Author Topic: Monster Porcelain Berry  (Read 20702 times)

Owen Reich

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Monster Porcelain Berry
« on: May 30, 2015, 08:09 PM »
A few years ago I started corresponding with another member of this forum (coh) who lives in Rochester, NY on the matter of porcelain berry after I started the root-over-rock thread.  Eventually, I was able to dig it.  It is the biggest one I've ever seen. 

During the chaos of the last National Exhibition, I zipped over and collected it.  Still can't understand how they grow so well in New England and the Northeast but not nearly as fast in the Southeast. 

This week, I shortened some trunks and shoots.  This will eventually be a semi-cascade once I really get the thing (I hesitate to call it just a vine) full and healthy. 

Had to cut an old steel support out before the trunk got too big  ;D
 

Owen Reich

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Re: Monster Porcelain Berry
« Reply #1 on: May 30, 2015, 08:15 PM »
Found boring insects in the dead tips of the trunks I cut at time of collection. 

Vine was planted around 2006-2008.  By 2014, it covered a large span of fence and was threatening to eat neighboring buildings.

After pruning shoots and cutting back to living tissue.

 

Zach Smith

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Re: Monster Porcelain Berry
« Reply #2 on: May 31, 2015, 03:47 PM »
Super material, Owen.  Do you know the southern limit of their range?  I've seen photos of some great specimens, and every time I wish I had one.

Zach
 

Chrisl

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Re: Monster Porcelain Berry
« Reply #3 on: May 31, 2015, 07:16 PM »
Awesome tree Owen!  What a good find ;)
 

Owen Reich

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Re: Monster Porcelain Berry
« Reply #4 on: May 31, 2015, 09:06 PM »
Zach, Ampelopsis brevipedunculata has been spotted naturalized in Alabama according to the government types.  I'd say it should be just fine down there.  A few friends have grown it successfully in Memphis, TN.  I'd get a little one and don't let the fruit get distributed.......  Pretty sure Ryan Bell has one in Jackson, MS so you should be good to go.  It's not native to the United States and seems to be aggressive when given room to grow.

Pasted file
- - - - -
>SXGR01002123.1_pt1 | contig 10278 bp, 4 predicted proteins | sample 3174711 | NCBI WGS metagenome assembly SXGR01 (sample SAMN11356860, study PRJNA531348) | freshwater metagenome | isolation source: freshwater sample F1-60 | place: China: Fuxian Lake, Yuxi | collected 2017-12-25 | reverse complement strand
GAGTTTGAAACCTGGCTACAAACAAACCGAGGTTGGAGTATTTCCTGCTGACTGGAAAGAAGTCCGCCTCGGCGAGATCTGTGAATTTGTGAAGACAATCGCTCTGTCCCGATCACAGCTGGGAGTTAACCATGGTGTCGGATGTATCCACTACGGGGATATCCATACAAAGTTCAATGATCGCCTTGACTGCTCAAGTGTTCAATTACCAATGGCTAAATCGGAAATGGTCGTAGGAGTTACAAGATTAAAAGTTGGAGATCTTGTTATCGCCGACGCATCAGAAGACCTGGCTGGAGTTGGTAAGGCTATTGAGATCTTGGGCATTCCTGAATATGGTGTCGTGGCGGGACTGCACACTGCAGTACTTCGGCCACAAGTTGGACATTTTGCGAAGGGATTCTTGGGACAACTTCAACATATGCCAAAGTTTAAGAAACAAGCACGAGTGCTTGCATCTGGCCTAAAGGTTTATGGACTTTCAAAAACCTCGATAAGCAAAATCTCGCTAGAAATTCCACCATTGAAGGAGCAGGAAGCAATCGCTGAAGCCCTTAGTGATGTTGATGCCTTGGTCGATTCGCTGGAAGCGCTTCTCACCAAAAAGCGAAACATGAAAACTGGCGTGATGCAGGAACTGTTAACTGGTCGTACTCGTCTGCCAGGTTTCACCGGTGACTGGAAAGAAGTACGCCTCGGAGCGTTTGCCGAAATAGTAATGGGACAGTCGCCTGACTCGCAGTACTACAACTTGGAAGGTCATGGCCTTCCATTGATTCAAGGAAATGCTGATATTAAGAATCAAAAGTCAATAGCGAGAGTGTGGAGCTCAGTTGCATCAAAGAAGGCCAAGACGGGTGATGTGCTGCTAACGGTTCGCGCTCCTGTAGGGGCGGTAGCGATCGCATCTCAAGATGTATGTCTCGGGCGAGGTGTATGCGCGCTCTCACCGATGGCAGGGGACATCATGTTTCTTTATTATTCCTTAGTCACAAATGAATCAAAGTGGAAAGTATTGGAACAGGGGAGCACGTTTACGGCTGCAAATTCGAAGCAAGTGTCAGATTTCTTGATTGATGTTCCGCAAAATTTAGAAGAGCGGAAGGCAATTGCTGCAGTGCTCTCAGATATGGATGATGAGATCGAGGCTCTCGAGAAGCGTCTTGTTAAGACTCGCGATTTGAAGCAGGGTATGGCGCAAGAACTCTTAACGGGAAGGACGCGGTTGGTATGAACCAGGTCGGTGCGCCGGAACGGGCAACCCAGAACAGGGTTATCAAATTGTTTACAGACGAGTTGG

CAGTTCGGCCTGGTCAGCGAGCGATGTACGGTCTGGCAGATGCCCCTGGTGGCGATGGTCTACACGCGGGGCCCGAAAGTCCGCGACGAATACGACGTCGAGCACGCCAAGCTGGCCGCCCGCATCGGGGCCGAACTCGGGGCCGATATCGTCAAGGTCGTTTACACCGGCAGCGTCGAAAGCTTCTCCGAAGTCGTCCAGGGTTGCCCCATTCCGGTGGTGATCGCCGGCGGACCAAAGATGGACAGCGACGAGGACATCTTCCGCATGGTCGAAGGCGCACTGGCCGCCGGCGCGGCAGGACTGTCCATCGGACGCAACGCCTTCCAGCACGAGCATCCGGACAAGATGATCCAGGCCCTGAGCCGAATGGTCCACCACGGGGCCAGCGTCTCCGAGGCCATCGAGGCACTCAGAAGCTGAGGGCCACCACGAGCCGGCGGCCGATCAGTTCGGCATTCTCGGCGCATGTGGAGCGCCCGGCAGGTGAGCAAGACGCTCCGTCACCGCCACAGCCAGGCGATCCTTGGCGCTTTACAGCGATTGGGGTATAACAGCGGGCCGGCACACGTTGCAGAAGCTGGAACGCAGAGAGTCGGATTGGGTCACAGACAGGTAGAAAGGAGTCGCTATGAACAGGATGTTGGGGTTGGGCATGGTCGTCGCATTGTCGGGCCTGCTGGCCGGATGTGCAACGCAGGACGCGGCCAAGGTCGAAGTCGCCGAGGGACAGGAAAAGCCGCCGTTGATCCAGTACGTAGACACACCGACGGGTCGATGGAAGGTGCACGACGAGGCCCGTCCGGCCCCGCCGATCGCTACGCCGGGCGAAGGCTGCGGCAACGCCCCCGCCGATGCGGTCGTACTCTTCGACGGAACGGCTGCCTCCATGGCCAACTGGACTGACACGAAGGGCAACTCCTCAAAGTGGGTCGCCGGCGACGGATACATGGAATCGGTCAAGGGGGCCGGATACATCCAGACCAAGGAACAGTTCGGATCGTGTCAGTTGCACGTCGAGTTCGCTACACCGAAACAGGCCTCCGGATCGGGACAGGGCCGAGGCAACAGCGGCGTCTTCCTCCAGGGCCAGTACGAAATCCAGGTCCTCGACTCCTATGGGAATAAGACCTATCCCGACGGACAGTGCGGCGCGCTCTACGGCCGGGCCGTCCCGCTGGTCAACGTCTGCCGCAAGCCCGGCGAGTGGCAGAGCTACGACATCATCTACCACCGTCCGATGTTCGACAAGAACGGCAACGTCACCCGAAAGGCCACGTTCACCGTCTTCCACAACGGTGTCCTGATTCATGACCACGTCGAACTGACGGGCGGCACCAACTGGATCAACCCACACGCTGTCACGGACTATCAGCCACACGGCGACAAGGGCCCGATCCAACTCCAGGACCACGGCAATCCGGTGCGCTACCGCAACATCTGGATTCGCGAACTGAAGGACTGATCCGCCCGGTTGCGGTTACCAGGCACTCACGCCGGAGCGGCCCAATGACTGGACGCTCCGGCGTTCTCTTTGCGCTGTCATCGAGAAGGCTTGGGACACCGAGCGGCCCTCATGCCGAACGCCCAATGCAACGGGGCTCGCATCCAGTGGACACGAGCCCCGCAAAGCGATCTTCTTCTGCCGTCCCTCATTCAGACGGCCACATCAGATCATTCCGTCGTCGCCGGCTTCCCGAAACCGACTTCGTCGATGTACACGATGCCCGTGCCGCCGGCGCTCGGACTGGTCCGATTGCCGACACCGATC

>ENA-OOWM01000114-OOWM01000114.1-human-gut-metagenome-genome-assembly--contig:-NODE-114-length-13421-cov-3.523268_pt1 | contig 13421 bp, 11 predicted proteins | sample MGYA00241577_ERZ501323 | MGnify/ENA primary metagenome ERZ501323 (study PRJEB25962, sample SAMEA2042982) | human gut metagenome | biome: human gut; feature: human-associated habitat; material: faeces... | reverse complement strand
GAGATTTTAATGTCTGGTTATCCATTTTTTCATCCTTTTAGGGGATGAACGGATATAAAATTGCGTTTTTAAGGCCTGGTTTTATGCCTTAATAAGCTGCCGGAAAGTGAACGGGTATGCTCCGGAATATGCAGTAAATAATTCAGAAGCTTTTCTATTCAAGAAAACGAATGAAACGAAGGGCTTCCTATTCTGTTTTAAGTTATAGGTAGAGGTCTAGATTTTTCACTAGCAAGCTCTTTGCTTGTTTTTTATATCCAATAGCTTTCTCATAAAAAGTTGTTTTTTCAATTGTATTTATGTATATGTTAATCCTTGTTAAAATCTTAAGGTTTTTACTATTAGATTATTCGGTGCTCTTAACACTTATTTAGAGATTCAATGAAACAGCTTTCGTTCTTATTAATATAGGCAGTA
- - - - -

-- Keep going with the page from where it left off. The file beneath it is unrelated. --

Looking forward to the repot next year and removal of the large exposed roots.  Vines are so rewarding.  Thanks go to Chris (coh) for the material.

 

coh

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Re: Monster Porcelain Berry
« Reply #5 on: June 01, 2015, 12:27 AM »
Very much looking forward to seeing this in a future National Exhibition!

Interesting that you found borers. I've been having a major problem with them the last couple of years. They killed back the top of a styrax, a couple of mimosa (albizia), a magnolia, and a trident this spring (all in the ground, so far no problems with potted trees).  Some kind of very small black/brown beetle, they bore tiny holes into the trunks in early spring, infect the plant with a fungus, and the young grubs live off the fungus. There are many similar beetles so I'm not sure if these are shot hole borers, granulate ambrosia beetles, or something else. In any case, they can be very destructive. I hope you burned the branches that had them inside, though most likely the beetles are already in your area.

Chris
 

Owen Reich

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Re: Monster Porcelain Berry
« Reply #6 on: June 01, 2015, 09:52 AM »
Not sure what mine are.  They likely found the  cut stumps  last Fall.  We have Camphor Shot Borer and a slew of others.  Permethrin trunk sprays a few times from February to April seem to work best.